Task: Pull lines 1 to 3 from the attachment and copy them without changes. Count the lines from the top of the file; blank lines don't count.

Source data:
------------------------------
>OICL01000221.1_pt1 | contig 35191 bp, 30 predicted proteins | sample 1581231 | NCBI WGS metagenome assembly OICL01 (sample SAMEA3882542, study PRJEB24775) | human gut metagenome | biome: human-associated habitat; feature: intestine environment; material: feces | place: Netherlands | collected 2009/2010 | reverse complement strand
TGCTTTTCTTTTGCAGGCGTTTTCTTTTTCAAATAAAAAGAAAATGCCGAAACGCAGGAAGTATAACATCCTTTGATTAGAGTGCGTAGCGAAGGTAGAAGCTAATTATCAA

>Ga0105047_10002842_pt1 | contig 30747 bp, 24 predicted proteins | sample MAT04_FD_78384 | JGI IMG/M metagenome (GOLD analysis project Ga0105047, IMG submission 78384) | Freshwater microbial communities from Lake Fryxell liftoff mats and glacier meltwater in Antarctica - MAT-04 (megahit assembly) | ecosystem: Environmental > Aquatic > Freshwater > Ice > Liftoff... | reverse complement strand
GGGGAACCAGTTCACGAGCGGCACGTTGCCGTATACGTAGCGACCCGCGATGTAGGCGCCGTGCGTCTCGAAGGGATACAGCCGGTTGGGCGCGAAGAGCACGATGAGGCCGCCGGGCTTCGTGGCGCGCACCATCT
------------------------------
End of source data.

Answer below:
>OICL01000221.1_pt1 | contig 35191 bp, 30 predicted proteins | sample 1581231 | NCBI WGS metagenome assembly OICL01 (sample SAMEA3882542, study PRJEB24775) | human gut metagenome | biome: human-associated habitat; feature: intestine environment; material: feces | place: Netherlands | collected 2009/2010 | reverse complement strand
TGCTTTTCTTTTGCAGGCGTTTTCTTTTTCAAATAAAAAGAAAATGCCGAAACGCAGGAAGTATAACATCCTTTGATTAGAGTGCGTAGCGAAGGTAGAAGCTAATTATCAA

>Ga0105047_10002842_pt1 | contig 30747 bp, 24 predicted proteins | sample MAT04_FD_78384 | JGI IMG/M metagenome (GOLD analysis project Ga0105047, IMG submission 78384) | Freshwater microbial communities from Lake Fryxell liftoff mats and glacier meltwater in Antarctica - MAT-04 (megahit assembly) | ecosystem: Environmental > Aquatic > Freshwater > Ice > Liftoff... | reverse complement strand